How did the Darwinist argument about "junk DNA" originate? Who coined the term, and why?

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Biologist Dr. Jonathan Wells literally wrote the book on the Myth of Junk DNA. He answered some questions on the recent news from ENCODE.

Q. What's significant about the ENCODE project and its findings?

A. The recent findings from ENCODE and related projects are significant for several reasons. First, the results from over a thousand experiments -- involving dozens of laboratories and hundreds of scientists on three continents, published simultaneously in dozens of articles in five different journals -- are remarkably consistent. Second, by providing abundant evidence that 80% or more of our DNA is functional, the results have greatly expanded our biological knowledge and may shed valuable light on some diseases. Third, the results demolish the argument used by Richard Dawkins and some other Darwinists that most of our DNA is "junk," proving we could not have originated by design. As the journal Science put it, "Encode Project Writes Eulogy for Junk DNA."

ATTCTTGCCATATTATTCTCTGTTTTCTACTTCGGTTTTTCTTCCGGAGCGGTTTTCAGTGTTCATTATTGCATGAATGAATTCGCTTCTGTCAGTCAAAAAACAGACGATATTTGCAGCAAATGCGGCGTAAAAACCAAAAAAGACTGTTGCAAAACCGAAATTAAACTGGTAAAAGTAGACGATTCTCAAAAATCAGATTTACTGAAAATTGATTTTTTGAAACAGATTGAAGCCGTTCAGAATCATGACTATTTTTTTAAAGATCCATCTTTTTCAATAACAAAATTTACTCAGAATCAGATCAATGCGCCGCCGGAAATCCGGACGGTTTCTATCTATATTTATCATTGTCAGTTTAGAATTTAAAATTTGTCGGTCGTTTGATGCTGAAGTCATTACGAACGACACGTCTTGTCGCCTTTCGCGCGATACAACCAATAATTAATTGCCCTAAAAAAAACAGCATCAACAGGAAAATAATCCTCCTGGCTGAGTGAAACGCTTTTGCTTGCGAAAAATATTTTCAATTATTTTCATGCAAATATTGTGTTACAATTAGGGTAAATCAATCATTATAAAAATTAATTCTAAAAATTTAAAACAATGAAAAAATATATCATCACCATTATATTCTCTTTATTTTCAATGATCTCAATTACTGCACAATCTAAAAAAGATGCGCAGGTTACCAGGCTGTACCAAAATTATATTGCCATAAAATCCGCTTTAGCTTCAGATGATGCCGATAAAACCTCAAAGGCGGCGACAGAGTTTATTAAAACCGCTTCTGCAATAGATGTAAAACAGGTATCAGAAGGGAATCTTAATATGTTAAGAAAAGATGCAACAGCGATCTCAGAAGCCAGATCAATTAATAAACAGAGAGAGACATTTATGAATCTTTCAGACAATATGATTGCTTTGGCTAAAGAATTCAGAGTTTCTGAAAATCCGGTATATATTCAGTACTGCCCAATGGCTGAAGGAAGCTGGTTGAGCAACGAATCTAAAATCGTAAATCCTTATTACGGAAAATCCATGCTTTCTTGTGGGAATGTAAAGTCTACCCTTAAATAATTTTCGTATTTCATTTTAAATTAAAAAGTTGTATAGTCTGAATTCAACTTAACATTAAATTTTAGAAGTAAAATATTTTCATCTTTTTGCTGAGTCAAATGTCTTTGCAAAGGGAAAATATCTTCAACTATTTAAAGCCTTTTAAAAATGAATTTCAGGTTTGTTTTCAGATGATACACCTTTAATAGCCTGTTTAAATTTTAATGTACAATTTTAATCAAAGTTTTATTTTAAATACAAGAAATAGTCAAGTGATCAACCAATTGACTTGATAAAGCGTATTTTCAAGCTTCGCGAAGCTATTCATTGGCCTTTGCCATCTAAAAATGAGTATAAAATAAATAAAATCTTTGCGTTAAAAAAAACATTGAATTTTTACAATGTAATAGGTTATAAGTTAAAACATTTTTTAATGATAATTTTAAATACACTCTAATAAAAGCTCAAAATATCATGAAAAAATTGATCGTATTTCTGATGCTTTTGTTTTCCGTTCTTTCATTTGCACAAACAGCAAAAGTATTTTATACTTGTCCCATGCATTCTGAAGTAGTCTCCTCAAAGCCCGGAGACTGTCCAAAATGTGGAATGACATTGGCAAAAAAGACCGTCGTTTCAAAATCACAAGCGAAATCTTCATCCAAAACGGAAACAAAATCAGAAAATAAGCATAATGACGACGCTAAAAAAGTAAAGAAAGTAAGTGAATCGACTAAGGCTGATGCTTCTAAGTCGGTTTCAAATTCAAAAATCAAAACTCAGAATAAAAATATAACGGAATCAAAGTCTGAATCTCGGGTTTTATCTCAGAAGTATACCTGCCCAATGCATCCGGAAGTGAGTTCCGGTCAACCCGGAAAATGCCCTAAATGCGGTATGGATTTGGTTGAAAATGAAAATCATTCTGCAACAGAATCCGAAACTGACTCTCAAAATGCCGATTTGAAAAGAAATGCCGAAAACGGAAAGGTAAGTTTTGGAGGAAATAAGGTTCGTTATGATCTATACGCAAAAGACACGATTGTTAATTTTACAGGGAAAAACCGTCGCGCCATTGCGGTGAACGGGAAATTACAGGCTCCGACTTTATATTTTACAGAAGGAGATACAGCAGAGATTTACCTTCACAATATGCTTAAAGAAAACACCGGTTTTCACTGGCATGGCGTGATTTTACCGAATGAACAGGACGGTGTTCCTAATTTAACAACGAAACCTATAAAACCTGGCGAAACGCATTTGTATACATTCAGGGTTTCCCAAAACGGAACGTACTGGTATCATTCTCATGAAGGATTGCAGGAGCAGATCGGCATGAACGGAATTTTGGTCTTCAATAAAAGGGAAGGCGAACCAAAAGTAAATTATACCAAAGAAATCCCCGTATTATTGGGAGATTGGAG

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Q. How did the Darwinist argument about "junk DNA" originate? Who coined the term, and why?

A. Francis Crick (who with James Watson unraveled the molecular structure of DNA in 1953) thought the significance of DNA lay in its ability to code for proteins. After biologists discovered that only about 2% of our DNA actually encodes proteins, Susumu Ohno and David Comings independently coined the term "junk DNA" in 1972 to refer to most of the remaining 98%. Some biologists (such as Thomas Cavalier-Smith and Gabriel Dover) thought we might eventually discover functions for non-protein-coding DNA, but others (including Kenneth R. Miller and Richard Dawkins) seized on the notion of junk DNA as evidence for Darwinian evolution and against intelligent design -- since a designer would presumably not have filled our DNA with so much junk, but centuries of mutations might have.

Q. How did we learn that the idea of "junk DNA" is wrong?

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